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Also Jimmy always praised Eddy, Jimmy even said in one interview he tried to play like Eddie, but couldn’t. Interestingly enough he

had a lot of insight about Eddie’s style, he said it sounded like Eddie had classical piano training, a very adept Mr.Page. Either Jimmy was playing a in joke or something but Jimmy claimed he only first heard of Eddie in 1983. I don’t care how wasted for years on end Jimmy was, nobody ever played Van Halen or one of Eddie’s volcanic solos for Jimmy ?? Hysterical. On a side note, Eddie

was a big Clapton fan while in Cream, but said his own style was far more reckless and more Pagelike.Although Eddie thought Jimmy was too sloppy live, but was excellent in the studio.

 

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5 hours ago, Mithril46 said:

Also Jimmy always praised Eddy, Jimmy even said in one interview he tried to play like Eddie, but couldn’t. Interestingly enough he

had a lot of insight about Eddie’s style, he said it sounded like Eddie had classical piano training, a very adept Mr.Page. Either Jimmy was playing a in joke or something but Jimmy claimed he only first heard of Eddie in 1983. I don’t care how wasted for years on end Jimmy was, nobody ever played Van Halen or one of Eddie’s volcanic solos for Jimmy ?? Hysterical. On a side note, Eddie

was a big Clapton fan while in Cream, but said his own style was far more reckless and more Pagelike.Although Eddie thought Jimmy was too sloppy live, but was excellent in the studio.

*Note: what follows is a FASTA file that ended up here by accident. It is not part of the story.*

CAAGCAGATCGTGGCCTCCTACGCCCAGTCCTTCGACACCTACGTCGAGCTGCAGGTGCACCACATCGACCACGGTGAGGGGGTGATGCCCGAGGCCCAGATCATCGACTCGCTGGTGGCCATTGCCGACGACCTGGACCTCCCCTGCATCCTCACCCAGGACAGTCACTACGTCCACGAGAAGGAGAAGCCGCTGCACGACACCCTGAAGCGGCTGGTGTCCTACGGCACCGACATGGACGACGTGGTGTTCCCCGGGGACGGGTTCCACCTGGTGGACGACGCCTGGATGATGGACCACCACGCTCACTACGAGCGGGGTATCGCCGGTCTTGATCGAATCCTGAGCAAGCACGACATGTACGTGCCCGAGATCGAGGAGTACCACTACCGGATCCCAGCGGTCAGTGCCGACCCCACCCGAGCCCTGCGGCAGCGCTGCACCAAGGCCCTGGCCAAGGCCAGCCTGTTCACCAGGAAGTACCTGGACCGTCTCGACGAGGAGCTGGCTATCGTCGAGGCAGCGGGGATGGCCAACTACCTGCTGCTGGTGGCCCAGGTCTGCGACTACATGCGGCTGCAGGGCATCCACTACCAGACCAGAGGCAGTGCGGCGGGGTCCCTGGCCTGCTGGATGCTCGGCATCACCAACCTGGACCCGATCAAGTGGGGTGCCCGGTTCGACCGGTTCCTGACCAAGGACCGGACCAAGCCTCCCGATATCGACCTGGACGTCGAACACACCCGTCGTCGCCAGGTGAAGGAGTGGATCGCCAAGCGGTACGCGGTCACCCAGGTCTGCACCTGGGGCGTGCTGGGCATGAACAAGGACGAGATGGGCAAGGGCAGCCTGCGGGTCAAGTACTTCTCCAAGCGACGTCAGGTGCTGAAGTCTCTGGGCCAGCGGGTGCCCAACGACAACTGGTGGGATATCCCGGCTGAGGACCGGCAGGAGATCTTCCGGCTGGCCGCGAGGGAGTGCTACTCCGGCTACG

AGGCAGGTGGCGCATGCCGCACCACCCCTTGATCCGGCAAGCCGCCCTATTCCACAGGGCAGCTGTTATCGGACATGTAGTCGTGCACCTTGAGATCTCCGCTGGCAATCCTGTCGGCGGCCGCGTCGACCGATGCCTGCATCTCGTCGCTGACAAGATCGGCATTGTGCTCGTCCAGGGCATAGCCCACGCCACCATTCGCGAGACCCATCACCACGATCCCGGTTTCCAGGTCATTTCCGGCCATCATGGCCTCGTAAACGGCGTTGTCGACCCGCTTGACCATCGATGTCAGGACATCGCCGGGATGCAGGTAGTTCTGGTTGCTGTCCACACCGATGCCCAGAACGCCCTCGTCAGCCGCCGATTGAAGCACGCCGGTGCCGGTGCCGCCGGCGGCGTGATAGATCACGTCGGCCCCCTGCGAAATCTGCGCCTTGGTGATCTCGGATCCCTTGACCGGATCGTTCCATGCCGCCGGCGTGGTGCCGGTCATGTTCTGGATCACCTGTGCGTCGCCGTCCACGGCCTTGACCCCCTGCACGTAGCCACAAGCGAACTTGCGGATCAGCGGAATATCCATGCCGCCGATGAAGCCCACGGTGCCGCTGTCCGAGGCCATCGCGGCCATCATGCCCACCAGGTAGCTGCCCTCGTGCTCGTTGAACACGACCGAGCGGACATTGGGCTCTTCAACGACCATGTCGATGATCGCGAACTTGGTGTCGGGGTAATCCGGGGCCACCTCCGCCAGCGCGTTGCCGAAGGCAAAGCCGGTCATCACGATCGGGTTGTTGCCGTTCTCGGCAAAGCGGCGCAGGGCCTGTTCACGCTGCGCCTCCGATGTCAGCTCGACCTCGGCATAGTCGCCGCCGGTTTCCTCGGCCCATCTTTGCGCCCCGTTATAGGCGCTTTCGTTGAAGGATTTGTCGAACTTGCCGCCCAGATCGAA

I bet Eddie changed his opinion of live Jimmy post 1993. IMO 1992 - 2000 had Jimmy the most consistent of his whole career including Zeppelin. To elaborate, this period of performing (93'-2000') was Jimmy at his most precise, clean, and executed playing of his career. He played much more adventurously in Zep, and reached greater heights overall though.

I kinda look at the Page & Plant tours as what Zeppelin would have been more like if Page indulged less on tour and focused on his playing. I also think there would not have been 30 minute marathon songs with improv abound either. Its always a trade off but Page put the "he is sloppy live" crap to bed after 1992 without any doubt.

Edited by Mr.Bones
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10 hours ago, Mr.Bones said:

I bet Eddie changed his opinion of live Jimmy post 1993. IMO 1992 - 2000 had Jimmy the most consistent of his whole career including Zeppelin. To elaborate, this period of performing (93'-2000') was Jimmy at his most precise, clean, and executed playing of his career. He played much more adventurously in Zep, and reached greater heights overall though.

I wonder if when Eddie made those comments about Page's live playing if Eddie had heard the BBC sessions including 1971.  He most likely had not heard Supershow, Danish TV, or Royal Albert Hall 1970.  Page's playing in all those gigs is razor sharp and very adventurous/fluid/creative etc etc.  And even with all the edits in the official releases, Page in 1972 and 1973 was razor sharp, and even more adventurous and creative.  Or just listen to the Europe 73 bootlegs.  Page's live playing did not really begin to suffer until 1975.  As exhibit A, watch the Danish TV HMMT solo and see if he played anything that clean  or precise or executed in the 90s.  The 90s were great, but still a shadow of Jimmy in his 1969-73 prime, not just on the "creative" level but also the execution level.   Or go to Stairway BBC 1971, or really anything on BBC 1971.

Edited by John M
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6 hours ago, jsj said: